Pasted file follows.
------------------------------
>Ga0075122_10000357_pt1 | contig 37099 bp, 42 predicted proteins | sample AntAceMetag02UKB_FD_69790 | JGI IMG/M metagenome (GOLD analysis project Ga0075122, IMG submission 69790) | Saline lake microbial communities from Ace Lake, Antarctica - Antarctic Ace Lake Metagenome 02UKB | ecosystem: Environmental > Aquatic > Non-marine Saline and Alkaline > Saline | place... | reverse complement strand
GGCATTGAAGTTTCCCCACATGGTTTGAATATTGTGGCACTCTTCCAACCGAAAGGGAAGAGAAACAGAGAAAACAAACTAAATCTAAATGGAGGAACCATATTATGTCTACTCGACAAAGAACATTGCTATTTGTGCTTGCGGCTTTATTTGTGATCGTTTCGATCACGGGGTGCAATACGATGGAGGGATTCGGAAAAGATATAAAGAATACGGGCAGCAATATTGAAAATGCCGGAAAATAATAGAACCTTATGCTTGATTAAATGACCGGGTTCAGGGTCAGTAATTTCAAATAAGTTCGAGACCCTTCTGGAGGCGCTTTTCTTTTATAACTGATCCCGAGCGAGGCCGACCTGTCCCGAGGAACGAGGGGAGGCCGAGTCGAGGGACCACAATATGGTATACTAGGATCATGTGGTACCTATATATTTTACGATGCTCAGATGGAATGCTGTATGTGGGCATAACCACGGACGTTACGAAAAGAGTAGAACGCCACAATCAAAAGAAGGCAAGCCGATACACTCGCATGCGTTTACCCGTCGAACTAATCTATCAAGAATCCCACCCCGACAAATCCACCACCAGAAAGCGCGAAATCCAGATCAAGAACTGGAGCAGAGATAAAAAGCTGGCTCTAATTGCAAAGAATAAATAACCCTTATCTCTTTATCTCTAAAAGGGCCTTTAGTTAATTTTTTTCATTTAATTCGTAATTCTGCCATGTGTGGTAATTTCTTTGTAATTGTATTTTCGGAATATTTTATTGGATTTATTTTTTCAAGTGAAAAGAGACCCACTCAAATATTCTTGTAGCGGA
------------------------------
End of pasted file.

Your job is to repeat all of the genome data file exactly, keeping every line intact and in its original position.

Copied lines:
>Ga0075122_10000357_pt1 | contig 37099 bp, 42 predicted proteins | sample AntAceMetag02UKB_FD_69790 | JGI IMG/M metagenome (GOLD analysis project Ga0075122, IMG submission 69790) | Saline lake microbial communities from Ace Lake, Antarctica - Antarctic Ace Lake Metagenome 02UKB | ecosystem: Environmental > Aquatic > Non-marine Saline and Alkaline > Saline | place... | reverse complement strand
GGCATTGAAGTTTCCCCACATGGTTTGAATATTGTGGCACTCTTCCAACCGAAAGGGAAGAGAAACAGAGAAAACAAACTAAATCTAAATGGAGGAACCATATTATGTCTACTCGACAAAGAACATTGCTATTTGTGCTTGCGGCTTTATTTGTGATCGTTTCGATCACGGGGTGCAATACGATGGAGGGATTCGGAAAAGATATAAAGAATACGGGCAGCAATATTGAAAATGCCGGAAAATAATAGAACCTTATGCTTGATTAAATGACCGGGTTCAGGGTCAGTAATTTCAAATAAGTTCGAGACCCTTCTGGAGGCGCTTTTCTTTTATAACTGATCCCGAGCGAGGCCGACCTGTCCCGAGGAACGAGGGGAGGCCGAGTCGAGGGACCACAATATGGTATACTAGGATCATGTGGTACCTATATATTTTACGATGCTCAGATGGAATGCTGTATGTGGGCATAACCACGGACGTTACGAAAAGAGTAGAACGCCACAATCAAAAGAAGGCAAGCCGATACACTCGCATGCGTTTACCCGTCGAACTAATCTATCAAGAATCCCACCCCGACAAATCCACCACCAGAAAGCGCGAAATCCAGATCAAGAACTGGAGCAGAGATAAAAAGCTGGCTCTAATTGCAAAGAATAAATAACCCTTATCTCTTTATCTCTAAAAGGGCCTTTAGTTAATTTTTTTCATTTAATTCGTAATTCTGCCATGTGTGGTAATTTCTTTGTAATTGTATTTTCGGAATATTTTATTGGATTTATTTTTTCAAGTGAAAAGAGACCCACTCAAATATTCTTGTAGCGGA